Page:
Quick Thoughts: Amazon Doesn’t Care About Your Precious Quarterly Results

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In a sea of short-term thinking, Jeff Bezos thinks long.  Once again, Amazon has taken a bullet in the service of its long term manifest destiny, a wound that its investors should be conditioned to receive periodically as the company continually invests to strengthen its strategic hand.  3Q11 sales were up 44% YoY, with furious pre-ordering for its recently announced line of Kindle updates indicative of further top-line excellence in 4Q.  BUT – 3Q11 earnings of $0.14 missed consensus by more than 40% and 4Q guidance raised the possibility of a quarterly loss.  The culprit was yet another step function jump in operating costs, leading analysts to muse over whether or not the company will ever ease off of the accelerator long enough to reap what it has sown.

I applaud Bezos for understanding the stakes of the game he is playing.  Amazon has the potential to challenge Apple, Google, Facebook, and Microsoft for the hearts and minds of Internet consumers.   In a previous blog post, I made the point that these companies are crafting their own curated Internet services to be tightly integrated into a comprehensive experience across devices.  The spoils of potential victory are mouthwatering – $8T in global non-food retailing, $1.5T in global advertising revenues, $400B in global media broadcasting, $150B in global retail payments, etc. – and the competition is serious.  Google investors have their own frustrations over its ongoing investments, while Facebook’s non-public status shields what is undoubtedly furious spending of its own.

Amazon’s status as the king of e-tailers is a powerful funding engine in pursuing these loftier aims.  Now, Bezos is building infrastructure (both for physical distribution and data center capacity), securing digital content, and seeding the market with millions of Kindles selling below cost.  This spending is on purpose – not an exogenous shock or a lack of control.  Amazon needs to sustain its leadership in web commerce.  It needs to sustain scale advantage in web hosting and its leading edge skill set as well.  It needs to establish its bone fides as a gateway for streaming media content to be ready to challenge cable.  It needs to extend its influence to the device level to cement its customer relationships, combat Apple and Google, and extend into new revenue streams – local ads, mobile payments, etc..  All of this should pay off handsomely in the future, but it all costs money now.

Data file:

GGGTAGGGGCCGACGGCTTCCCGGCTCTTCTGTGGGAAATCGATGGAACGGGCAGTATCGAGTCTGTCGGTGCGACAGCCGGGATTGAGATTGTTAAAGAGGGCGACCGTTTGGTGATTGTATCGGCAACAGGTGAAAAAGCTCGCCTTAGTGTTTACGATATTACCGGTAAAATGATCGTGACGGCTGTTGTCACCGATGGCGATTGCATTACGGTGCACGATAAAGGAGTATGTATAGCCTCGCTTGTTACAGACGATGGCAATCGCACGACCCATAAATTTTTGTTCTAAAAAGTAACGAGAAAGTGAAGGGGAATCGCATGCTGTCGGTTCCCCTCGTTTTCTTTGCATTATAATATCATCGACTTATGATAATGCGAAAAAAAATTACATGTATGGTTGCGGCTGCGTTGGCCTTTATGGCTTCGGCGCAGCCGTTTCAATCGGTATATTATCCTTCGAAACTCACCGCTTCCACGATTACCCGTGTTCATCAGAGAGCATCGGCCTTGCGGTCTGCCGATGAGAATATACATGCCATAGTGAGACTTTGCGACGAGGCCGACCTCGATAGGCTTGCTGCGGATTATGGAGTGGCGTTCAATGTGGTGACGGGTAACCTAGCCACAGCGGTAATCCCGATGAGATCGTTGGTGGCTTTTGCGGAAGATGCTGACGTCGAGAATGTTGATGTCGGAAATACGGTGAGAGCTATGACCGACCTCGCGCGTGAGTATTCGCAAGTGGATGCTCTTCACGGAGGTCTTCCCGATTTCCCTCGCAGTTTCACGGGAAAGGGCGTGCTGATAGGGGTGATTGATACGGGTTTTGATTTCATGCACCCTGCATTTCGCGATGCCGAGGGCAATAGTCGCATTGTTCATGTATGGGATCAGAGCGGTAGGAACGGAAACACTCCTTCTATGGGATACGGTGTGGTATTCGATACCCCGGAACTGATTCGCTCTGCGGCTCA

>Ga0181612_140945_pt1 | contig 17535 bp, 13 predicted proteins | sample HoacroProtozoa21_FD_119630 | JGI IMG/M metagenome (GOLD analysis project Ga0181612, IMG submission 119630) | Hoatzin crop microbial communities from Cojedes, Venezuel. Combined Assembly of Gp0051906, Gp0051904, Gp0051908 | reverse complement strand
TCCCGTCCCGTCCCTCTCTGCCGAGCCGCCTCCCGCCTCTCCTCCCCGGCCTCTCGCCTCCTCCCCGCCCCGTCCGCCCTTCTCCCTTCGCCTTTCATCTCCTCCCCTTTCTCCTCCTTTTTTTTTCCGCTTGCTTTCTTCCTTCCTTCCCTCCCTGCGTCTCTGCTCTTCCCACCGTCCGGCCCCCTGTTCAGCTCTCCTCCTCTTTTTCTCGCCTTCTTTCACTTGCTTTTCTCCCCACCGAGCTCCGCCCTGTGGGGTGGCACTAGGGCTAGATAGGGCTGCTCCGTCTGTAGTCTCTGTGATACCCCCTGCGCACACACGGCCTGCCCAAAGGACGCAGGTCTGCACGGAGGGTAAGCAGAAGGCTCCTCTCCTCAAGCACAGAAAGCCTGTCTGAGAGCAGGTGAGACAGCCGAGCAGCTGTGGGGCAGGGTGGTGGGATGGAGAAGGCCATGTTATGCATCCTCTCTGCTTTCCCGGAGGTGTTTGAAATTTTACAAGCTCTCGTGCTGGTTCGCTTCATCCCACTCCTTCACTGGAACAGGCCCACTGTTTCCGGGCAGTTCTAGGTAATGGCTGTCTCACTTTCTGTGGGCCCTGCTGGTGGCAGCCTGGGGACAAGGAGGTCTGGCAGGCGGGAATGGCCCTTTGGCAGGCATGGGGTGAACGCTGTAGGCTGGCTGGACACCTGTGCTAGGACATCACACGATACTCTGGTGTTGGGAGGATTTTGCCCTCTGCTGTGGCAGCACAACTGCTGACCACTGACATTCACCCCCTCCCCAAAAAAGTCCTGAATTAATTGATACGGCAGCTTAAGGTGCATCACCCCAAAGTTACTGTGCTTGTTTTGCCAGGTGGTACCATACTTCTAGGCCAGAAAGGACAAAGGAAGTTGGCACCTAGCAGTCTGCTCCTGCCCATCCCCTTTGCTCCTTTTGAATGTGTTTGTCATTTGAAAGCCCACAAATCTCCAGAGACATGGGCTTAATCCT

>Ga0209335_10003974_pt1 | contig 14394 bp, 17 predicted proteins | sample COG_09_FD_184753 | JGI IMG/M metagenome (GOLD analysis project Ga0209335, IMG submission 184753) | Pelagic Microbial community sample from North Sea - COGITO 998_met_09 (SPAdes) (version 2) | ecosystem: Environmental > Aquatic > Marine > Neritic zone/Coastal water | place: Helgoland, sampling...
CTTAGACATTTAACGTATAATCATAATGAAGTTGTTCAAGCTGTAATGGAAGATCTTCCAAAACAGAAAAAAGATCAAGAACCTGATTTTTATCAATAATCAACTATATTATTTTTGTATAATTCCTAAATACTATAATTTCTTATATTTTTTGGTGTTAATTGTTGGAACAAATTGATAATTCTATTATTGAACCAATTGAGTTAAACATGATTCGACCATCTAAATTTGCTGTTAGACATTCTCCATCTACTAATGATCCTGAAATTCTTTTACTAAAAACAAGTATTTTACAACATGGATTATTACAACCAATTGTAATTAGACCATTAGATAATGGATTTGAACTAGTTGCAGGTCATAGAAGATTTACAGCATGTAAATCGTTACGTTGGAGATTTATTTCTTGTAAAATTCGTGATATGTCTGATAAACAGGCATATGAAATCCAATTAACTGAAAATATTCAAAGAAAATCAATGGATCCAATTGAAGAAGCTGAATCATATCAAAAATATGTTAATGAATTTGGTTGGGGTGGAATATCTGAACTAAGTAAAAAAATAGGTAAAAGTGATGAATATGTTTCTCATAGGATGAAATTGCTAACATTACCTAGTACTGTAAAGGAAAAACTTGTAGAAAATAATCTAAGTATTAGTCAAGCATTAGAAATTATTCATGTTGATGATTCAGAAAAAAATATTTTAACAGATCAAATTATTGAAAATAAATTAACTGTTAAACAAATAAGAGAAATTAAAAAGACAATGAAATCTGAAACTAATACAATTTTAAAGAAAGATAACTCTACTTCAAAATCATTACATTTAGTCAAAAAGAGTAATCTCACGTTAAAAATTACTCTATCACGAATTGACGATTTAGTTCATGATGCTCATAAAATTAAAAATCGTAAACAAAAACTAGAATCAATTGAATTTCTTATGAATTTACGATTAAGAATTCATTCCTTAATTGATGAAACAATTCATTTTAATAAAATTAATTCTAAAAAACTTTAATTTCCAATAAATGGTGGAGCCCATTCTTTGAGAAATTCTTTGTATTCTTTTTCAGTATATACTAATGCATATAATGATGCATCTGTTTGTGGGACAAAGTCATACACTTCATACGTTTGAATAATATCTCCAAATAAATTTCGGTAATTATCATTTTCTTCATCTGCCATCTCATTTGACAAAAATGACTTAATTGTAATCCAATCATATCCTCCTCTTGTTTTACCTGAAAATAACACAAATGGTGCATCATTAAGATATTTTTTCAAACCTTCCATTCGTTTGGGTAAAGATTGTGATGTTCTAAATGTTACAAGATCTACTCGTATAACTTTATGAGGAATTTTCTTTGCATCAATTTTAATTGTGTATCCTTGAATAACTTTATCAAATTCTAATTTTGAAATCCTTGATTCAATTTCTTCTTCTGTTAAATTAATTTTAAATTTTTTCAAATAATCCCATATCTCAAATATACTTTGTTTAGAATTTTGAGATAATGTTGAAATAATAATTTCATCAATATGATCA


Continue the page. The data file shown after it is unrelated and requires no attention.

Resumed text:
As such, investment in Amazon, Google, and perhaps in the future, Apple and Facebook, will come with quarter to quarter risk on margins and earnings.  In return, each of these companies is capable of delivering extraordinary sustained top line growth, sufficient to absorb occasional earnings disappointments and multiple contraction.

Meanwhile, in other news, Nokia finally announced its Microsoft powered smartphones for 4Q.  The specs for the devices have already been well hashed over in the industry rumor mill, but the actual products have the look of a good start.  A healthy Nokia could be a powerful weapon in driving Windows Phone to relevance, so sales of these devices will have strong resonance in Redmond Washington as well as Espoo Finland.  Given valuations for both companies, the market seems to have pre-ordained failure, but I am not nearly so pessimistic.  The strength of the Nokia brand in Europe and emerging markets, Microsoft’s enterprise position, the rooting interest of carriers, developers and OEMs, and the general excellence of the Windows Phone platform itself constitute a better hand than is credited by the market.

 

 

 

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